Noel ‘Razor’ Smith has a total of 58 criminal convictions and is thought to have committed over 200 armed robberies. He was first imprisoned at age 16 and spent almost all of the next 34 years in various prisons, never succeeding in ‘going straight’ on his brief sojourns when he wasn’t detained at Her Majesty’s pleasure, which never lasted more than a few months. Yet since 2010 he has been out, building a new life for himself away from his criminal past.
Sounds like the United Kingdom’s penal system actually worked, doesn’t it? Well, yes and no. It is a sad indictment of our prisons that it took the best part of 34 years for Smith to turn his life around, but the story of how he did so is remarkable. While being kept in solitary confinement (having assaulted a prison guard) the prison chaplain started bringing him books to read. Having had a patchy school career he wasn’t a proficient reader to begin with but over time began to read more and more. This then led to him starting writing and entering a prison short story competition, coming second. He carried on writing, eventually having his autobiography published in two volumes and a number of articles printed in the Guardian and New Statesman. And thus he has been rehabilitated – but never would have been were it not for those first books which the chaplain brought him.
Which is why we should all be concerned by a Prison Reform Trust report which highlighted that crippling staffing cuts (there are now 23 per cent fewer prison officers than there were in March 2010) should give us real cause to worry. What this means in practice is that staff have to focus on keeping order, not on supporting prisoners to spend their time engaged in meaningful, rehabilitative activities. This, combined with the ludicrous diktat from Chris Grayling that families should not be able to bring their prisoner relatives books points to an increasingly punitive, and less effective, penal system at work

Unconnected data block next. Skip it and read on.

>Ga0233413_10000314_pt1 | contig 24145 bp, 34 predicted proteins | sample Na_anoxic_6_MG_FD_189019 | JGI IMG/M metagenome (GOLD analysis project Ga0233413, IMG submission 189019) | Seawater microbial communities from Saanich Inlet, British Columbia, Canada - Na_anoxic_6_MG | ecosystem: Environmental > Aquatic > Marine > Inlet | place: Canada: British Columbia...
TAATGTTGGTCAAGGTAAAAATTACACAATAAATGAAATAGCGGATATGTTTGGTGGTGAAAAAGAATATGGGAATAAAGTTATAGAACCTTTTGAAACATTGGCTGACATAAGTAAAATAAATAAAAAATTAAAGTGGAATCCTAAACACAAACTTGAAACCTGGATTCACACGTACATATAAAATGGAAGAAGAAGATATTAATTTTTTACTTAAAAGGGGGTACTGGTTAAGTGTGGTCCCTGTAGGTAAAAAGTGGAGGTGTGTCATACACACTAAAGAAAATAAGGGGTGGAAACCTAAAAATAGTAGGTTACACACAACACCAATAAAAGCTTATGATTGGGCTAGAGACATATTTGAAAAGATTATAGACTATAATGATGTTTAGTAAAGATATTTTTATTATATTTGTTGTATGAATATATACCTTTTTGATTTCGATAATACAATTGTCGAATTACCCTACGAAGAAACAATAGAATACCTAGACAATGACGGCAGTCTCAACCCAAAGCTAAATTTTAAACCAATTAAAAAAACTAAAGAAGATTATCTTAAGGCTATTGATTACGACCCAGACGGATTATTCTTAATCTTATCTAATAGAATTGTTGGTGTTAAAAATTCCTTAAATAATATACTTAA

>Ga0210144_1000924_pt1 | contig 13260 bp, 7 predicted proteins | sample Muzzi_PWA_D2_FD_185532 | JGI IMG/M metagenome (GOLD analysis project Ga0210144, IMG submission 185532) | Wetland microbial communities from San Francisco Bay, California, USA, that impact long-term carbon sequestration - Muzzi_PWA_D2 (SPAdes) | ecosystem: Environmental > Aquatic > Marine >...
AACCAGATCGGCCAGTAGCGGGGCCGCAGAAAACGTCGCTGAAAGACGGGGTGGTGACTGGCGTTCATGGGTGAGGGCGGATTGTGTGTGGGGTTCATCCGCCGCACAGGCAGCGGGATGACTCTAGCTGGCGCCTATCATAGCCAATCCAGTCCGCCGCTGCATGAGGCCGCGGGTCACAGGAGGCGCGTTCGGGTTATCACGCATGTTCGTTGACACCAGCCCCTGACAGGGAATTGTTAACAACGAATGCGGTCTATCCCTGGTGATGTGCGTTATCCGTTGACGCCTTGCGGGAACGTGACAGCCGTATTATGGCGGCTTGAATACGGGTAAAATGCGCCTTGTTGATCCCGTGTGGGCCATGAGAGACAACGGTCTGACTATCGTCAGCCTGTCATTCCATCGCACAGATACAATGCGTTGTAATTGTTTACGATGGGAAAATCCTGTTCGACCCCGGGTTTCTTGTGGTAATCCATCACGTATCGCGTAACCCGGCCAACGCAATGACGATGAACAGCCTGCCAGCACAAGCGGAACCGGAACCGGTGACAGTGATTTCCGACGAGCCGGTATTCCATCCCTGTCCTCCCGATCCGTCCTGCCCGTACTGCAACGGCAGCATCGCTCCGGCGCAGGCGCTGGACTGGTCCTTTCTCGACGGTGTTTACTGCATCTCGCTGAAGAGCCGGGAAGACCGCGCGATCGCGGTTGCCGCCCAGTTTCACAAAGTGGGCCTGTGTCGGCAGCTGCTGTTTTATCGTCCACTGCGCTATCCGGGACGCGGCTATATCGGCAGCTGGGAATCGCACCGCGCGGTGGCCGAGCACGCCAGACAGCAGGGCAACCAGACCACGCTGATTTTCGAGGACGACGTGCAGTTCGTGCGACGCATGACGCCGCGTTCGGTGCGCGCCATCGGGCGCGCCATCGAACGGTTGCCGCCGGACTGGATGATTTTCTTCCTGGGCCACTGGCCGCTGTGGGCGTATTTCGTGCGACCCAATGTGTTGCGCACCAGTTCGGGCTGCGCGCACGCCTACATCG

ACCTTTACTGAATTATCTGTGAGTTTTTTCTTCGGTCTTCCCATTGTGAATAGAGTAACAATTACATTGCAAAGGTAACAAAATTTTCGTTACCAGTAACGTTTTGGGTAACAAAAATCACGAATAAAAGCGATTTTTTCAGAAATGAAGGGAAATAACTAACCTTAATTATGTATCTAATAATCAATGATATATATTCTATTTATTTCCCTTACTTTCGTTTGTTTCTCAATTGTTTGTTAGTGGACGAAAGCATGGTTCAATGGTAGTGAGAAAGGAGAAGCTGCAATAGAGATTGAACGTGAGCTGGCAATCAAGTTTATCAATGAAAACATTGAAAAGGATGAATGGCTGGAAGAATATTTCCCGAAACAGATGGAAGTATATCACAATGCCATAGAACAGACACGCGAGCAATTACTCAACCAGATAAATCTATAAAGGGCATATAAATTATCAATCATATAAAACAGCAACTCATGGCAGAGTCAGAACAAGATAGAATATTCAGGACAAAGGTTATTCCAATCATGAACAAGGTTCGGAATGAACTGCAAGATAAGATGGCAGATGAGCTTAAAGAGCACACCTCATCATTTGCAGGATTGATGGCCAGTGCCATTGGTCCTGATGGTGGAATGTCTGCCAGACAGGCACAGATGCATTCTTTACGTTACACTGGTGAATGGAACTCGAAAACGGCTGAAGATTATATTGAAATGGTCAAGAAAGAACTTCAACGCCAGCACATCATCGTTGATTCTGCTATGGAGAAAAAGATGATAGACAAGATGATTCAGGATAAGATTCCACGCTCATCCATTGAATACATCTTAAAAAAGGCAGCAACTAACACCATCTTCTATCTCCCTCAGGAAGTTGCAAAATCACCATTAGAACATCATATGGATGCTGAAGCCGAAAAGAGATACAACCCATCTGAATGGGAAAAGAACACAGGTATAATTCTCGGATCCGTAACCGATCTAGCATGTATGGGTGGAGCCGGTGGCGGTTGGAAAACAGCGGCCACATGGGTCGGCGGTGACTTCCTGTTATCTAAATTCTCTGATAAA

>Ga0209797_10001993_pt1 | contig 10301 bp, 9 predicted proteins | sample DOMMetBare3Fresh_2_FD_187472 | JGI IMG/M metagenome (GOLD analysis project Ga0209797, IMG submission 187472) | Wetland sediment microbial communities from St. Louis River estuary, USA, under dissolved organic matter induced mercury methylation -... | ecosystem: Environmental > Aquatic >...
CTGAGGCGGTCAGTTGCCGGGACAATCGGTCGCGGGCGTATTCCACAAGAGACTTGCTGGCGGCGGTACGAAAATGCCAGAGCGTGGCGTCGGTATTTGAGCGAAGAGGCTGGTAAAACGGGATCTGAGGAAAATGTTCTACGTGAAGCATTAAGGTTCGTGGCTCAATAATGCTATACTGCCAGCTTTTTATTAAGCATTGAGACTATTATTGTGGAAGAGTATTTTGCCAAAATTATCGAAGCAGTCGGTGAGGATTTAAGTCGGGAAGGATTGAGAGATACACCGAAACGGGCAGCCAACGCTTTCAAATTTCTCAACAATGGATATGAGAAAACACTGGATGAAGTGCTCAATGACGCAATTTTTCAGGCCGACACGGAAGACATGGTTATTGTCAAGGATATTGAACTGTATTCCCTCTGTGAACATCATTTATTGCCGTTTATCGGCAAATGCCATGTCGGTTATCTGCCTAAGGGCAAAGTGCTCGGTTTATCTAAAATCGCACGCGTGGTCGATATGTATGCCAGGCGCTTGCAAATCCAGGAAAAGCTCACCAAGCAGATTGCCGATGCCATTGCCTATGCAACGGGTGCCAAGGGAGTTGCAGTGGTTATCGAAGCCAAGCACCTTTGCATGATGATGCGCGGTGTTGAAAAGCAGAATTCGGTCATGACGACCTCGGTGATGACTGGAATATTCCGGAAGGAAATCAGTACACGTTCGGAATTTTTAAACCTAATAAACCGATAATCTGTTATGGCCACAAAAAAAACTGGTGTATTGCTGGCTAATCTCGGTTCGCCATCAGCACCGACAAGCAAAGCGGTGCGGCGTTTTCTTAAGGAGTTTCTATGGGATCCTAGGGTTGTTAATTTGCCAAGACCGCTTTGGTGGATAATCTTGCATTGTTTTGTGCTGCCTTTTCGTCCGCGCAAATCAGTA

Sadly, it is just a symptom of the fact that the British justice system has traditionally always been intended to be rehabilitative but then failed because politicians bow to populist retributive pressure (and let’s face it, even Labour governments do not have a great track record when it comes to rehabilitation).
Victorian prisons were designed to be places of redemption – if you visit a Victorian jail you will find that all cell windows face either north or south, so that the cell’s inhabitant received a consistent amount of sunlight each day. The aim was a first step towards treating the prisoner as a human being capable of reform, yet completely undermined by the bullying behaviour of the prison guards and wardens. It is a consistent theme in penal policy – we say that prisons should be a place for change and yet, the reoffending rate in this country is currently 47.2 per cent – meaning that nearly half of all prisoners go on to commit further crime. Under the Tory government this is on the increase, proving, to contradict a previous Tory home secretary, that prison is not working.
The evidence is there to show that prisoners who are given alternatives, whether those be meaningful work, education or even just the preservation of family ties (which of course, the banning of gifts from relatives also undermines) are far less likely to reoffend. We need to create a new penal policy based on rehabilitation, not retribution. The latter might seem popular, but surely nothing is more popular than actually being successful in cutting crime?
Maeve McCormack is a councillor in the London borough of Camden. She tweets @McCormackMaeve
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